For people just starting out in life, it’s becoming more difficult to afford a place to live. Bunking up with several roommates is becoming more common around the country. But it’s tough.
I remember once talking to a flight attendant who had two children recently. When her home flight base was closed, she had to transfer to another one in a different city. So her only recourse was to share an apartment with 15 other attendants! She said that everyone had their own bunk bed, taking up all the rooms in the apartment. But this was the only way to make it affordable.
Tiny housing trend hits big
Have you seen TV shows like Tiny House Nation or Tiny House Hunters? There’s a trend toward smaller housing going on all over the country. It started in Seattle, San Francisco, New York, Washington D.C., and Boston. But now it’s going on away from the coasts too.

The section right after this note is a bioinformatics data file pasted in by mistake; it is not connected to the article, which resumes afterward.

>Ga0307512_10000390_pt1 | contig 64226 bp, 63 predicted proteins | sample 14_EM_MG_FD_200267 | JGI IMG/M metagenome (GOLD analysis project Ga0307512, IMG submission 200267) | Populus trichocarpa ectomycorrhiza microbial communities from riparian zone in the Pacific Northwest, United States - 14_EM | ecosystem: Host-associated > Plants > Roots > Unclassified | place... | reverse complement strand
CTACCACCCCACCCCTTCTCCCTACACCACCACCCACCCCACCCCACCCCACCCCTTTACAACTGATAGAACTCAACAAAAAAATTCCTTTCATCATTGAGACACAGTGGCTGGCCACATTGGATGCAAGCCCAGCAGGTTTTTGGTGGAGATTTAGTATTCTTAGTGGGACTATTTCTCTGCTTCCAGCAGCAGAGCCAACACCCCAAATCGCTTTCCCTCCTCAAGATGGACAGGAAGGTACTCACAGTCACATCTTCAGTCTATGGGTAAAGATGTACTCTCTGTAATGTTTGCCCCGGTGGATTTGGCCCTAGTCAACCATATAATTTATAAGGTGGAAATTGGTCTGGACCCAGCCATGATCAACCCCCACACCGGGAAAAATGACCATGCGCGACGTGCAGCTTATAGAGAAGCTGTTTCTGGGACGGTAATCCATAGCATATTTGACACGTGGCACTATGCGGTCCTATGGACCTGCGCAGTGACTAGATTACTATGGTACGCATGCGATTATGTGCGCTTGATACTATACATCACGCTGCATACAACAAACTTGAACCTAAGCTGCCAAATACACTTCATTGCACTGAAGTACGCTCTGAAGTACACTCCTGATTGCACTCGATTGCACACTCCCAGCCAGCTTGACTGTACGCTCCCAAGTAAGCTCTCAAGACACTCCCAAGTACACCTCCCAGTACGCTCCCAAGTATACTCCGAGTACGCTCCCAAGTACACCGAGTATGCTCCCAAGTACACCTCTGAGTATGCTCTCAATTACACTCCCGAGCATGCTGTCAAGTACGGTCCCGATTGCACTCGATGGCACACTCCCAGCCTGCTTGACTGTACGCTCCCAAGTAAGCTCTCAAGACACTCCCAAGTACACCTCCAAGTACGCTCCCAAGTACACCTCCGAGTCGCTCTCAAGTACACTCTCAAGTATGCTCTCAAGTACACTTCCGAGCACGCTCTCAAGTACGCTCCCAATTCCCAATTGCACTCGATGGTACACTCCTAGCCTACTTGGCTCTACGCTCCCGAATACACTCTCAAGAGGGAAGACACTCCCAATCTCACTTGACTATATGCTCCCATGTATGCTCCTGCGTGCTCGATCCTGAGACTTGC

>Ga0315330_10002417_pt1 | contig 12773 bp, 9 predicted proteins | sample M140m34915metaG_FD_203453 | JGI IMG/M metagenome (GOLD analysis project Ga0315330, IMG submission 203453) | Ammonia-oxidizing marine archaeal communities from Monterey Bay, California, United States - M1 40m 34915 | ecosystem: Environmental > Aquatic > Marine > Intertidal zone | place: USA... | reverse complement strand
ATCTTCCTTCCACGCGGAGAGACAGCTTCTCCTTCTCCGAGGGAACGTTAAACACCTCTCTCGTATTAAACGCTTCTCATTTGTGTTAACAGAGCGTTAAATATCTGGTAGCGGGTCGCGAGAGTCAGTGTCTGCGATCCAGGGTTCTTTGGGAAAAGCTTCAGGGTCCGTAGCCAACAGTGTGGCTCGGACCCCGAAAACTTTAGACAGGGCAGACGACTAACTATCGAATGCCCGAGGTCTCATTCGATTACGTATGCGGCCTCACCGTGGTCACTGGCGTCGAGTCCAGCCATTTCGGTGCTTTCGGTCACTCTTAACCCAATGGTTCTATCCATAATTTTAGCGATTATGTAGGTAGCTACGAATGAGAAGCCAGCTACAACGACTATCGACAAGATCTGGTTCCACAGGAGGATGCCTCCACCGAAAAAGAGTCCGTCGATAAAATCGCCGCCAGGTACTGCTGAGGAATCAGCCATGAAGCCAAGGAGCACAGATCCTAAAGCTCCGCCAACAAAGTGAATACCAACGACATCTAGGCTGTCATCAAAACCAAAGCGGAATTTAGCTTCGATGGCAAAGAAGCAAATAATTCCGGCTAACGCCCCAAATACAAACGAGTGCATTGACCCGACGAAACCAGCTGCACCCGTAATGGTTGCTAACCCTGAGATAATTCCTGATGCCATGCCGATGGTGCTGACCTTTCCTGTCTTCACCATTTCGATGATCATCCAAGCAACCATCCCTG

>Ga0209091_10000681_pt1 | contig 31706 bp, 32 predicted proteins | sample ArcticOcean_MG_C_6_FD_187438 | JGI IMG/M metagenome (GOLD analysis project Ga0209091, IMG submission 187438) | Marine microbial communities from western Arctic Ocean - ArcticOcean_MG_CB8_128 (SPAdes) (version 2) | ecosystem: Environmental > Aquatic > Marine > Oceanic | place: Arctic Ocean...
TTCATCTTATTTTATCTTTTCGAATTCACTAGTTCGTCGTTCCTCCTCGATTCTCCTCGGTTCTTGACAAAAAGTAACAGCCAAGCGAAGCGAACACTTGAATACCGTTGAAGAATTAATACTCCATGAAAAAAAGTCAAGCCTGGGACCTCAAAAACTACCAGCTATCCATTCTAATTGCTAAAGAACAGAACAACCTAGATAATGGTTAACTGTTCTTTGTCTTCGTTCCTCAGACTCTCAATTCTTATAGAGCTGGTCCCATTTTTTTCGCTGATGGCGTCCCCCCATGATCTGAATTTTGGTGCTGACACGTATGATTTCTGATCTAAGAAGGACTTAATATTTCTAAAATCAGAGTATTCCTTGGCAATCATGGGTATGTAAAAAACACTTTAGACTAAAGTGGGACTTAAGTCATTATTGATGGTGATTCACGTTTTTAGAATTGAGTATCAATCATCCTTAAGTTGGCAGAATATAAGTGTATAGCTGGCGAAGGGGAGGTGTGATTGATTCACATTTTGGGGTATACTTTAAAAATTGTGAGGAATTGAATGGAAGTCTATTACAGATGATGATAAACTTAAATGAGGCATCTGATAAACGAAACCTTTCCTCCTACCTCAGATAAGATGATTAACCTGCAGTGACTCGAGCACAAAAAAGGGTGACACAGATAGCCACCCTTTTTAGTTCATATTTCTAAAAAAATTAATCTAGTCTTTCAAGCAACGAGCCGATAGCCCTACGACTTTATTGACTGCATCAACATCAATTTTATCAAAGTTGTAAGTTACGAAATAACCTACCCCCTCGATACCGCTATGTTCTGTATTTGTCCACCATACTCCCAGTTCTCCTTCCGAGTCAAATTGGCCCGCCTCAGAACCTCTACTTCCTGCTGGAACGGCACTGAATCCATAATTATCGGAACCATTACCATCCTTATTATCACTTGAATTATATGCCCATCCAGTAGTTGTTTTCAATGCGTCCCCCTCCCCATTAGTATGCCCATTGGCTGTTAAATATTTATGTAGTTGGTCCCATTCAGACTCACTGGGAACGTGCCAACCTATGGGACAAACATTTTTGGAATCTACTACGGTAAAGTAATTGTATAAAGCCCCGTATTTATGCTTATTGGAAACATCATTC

Microhousing is what happens when you get an entire apartment’s worth of living space into the size of a traditional hotel room — somewhere around 320 sq ft. Using CAD, developers can get in a galley kitchen, a bathroom, and either a 1 BR plan or a studio setup, depending on the layout.
Rents are in the range of $500 a month to $650 a month when you’re out of the most expensive cities. (That’s not true in Seattle, San Francisco, New York, Washington D.C., and Boston)
When you’re talking about the bigger cities, an architect in San Francisco came up with a design for a 250 sq. ft. condo — roughly one-tenth the size of a typical house in America. That’s smaller than a typical bedroom in a modern house. By using intelligent design, it may not be roomy, but it’s functional. But here’s the kicker. How much do you think these condos sell for in San Francisco? $279,000 – $330,000! Most places in America, you can buy a whole house for that kind of money!
Yet still, if you think about affordable options, this is a good start. The Habitat for Humanity homes I help build use computer aided design to utilize every inch of available space. This allows them to build 4 bedroom, 2 bath homes with only 1,000 square feet.
The upshot is, if we can live with less, we can make places for people that are decent and affordable.